In each of the cited cases, the question involved was the location of the boundary line according to the calls in the respective deeds. In our case, the deeds do not contain calls. The descriptions refer merely to the lots. Moreover, there is no evidence that the parties acted according to the Waite survey, assuming that Waite located on the ground the boundary line between the two lots. As stated, the Waite map shows no stakes along this line, although it shows stakes on other lines. Plaintiffs contend that because Mrs. Clark, who testified that there was no agreement made with the Kelleys as to boundary because there was no uncertainty between them on the subject, also testified that the arrangements for the purchase were made by her husband, her testimony is entitled to little weight. [19] Assuming this to be true, it makes no difference in the outcome of the case. The burden was on plaintiffs to prove the agreement and not on defendants to prove that there was no such agreement. Until plaintiffs proved sufficient facts necessary to establish the elements of an agreed boundary line, defendants were under no burden to prove the negative. Plaintiffs failed to prove such facts here.

[20] In a quiet title action, the plaintiff may recover only on the strength of his own title and not upon the weakness of the defendant's title ( Helvey v. Sax (1951) 38 Cal.2d 21, 23 [ 237 P.2d 269]). [21] There is no evidence that any of the parties were uncertain as to the location of the boundary line. At most, under plaintiffs' theory of the case, the evidence showed that the parties acquiesced in the erroneous Waite location of the boundary line. Under such situation, the rule of Meacci v. Kochergen (1956) 141 Cal.App.2d 207 [ 296 P.2d 573], would apply. "`Inasmuch as the boundary was properly described in the deeds of both parties, there had been no dispute as to the boundary prior to the survey. There had been only a mistaken acquiescence in what was believed to be the true boundary. In such situation, appellant asserting the south side of the wall to be the south boundary of Lot 38 and respondents' acquiescing in such assertion, such acquiescence by respondents in a wrong boundary is considered in both law and equity as a mistake and either party is free to claim the true line. [Citations.]'" (P. 212.) See also Williams v. Barnett (1955) 135 Cal.App.2d 607 at p. 612 [ 287 P.2d 789]: "Where there is an acquiescence in a wrong boundary, when the true boundary may be ascertained by the deed, it is treated both in law and equity as a mistake, and neither party is estopped from claiming to the true line. The boundary is considered definite and certain when by survey it can be made certain from the deed. ( Janke v. McMahon, supra, 21 Cal.App. 781, 788 [ 133 P. 21].)"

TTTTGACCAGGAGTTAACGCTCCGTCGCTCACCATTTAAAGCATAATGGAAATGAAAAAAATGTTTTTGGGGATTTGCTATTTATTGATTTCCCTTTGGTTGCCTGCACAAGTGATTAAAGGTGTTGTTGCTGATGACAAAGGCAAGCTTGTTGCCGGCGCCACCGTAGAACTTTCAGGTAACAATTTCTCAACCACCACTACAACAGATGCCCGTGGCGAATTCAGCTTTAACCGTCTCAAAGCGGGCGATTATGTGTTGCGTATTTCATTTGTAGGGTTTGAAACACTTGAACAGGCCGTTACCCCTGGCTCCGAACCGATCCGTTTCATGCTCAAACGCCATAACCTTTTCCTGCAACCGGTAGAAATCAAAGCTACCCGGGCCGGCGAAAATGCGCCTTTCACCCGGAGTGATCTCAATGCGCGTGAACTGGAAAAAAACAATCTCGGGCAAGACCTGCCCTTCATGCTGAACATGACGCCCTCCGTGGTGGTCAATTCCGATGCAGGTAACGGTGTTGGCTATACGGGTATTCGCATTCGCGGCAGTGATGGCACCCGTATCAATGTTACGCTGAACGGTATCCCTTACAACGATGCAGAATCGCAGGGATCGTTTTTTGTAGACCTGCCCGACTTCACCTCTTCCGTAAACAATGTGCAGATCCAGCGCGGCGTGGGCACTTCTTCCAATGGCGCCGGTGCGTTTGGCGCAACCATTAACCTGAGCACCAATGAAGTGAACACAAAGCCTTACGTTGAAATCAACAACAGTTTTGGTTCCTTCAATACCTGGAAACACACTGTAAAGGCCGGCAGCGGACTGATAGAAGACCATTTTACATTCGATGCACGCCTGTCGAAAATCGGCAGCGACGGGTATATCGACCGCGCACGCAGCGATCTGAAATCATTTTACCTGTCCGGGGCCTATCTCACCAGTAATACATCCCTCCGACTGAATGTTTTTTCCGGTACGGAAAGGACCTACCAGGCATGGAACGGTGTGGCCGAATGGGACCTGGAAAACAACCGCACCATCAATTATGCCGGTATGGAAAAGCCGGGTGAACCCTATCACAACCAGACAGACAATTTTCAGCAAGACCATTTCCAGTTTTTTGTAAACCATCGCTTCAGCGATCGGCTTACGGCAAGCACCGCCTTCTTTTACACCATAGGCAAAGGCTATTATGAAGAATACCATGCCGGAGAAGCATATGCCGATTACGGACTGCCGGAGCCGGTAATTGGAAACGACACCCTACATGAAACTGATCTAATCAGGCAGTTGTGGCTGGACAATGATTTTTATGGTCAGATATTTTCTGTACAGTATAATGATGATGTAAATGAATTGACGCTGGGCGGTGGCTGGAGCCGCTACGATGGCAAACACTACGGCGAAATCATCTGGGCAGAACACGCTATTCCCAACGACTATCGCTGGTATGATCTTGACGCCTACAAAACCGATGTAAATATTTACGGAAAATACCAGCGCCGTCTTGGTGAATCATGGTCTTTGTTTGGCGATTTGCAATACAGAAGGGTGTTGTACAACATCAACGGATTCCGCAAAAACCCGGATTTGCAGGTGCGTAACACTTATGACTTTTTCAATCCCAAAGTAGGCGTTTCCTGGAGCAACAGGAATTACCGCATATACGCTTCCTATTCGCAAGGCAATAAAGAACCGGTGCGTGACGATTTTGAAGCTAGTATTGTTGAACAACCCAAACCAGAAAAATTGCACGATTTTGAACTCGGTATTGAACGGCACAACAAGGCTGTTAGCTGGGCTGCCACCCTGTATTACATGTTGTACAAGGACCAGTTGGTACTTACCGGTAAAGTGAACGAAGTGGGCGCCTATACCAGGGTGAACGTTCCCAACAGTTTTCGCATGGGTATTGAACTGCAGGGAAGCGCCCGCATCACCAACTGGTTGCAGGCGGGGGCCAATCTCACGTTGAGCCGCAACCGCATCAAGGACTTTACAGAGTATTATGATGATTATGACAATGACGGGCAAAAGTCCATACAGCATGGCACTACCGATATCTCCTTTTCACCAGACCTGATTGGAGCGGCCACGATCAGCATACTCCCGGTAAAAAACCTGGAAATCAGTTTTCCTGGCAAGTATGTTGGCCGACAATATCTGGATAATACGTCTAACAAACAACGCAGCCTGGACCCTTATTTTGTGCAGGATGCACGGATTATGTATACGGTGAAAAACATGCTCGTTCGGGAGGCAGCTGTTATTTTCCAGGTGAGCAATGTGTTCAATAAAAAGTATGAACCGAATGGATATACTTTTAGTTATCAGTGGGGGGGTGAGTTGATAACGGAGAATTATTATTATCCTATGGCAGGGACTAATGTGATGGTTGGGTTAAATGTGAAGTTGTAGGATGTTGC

5. Motion for new trial properly denied.

Plaintiffs moved for a new trial on three grounds. 1. Newly discovered evidence, 2. Insufficiency of evidence, and 3. The decision and judgment are against law. As we have hereinbefore shown, the evidence was amply sufficient to support the judgment, and plaintiffs have failed to point out wherein the decision and judgment are against law. Thus alleged grounds 2 and 3 are unfounded. As to ground 1, newly discovered evidence, plaintiffs, on the hearing of the motion, filed declarations of certain Marin County officials which apparently prove that the retaining walls built in 1935 in the terraced gardens were assessed to the owners of Lot 17 and not to those of Lot 16. This fact would not justify the granting of a new trial. [22] Payment of taxes alone would not support a conclusion of adverse possession. It is only one of the required elements. Here none of the other required elements were proved.

Judgment affirmed.

Shoemaker, P.J., and Agee, J., concurred.

A petition for a rehearing was denied April 8, 1965, and appellants' petition for a hearing by the Supreme Court was denied May 5, 1965.

Summaries of

Kraus v. Griswold

Court of Appeal of California, First District, Division Two
Mar 9, 1965
232 Cal.App.2d 698 (Cal. Ct. App. 1965)
Case details for

Kraus v. Griswold

Case Details

Full title:LAURENCE G. KRAUS et al., Plaintiffs and Appellants, v. WILLIAM T…

Court:Court of Appeal of California, First District, Division Two

Date published: Mar 9, 1965


232 Cal.App.2d 698 (Cal. Ct. App. 1965)
43 Cal. Rptr. 139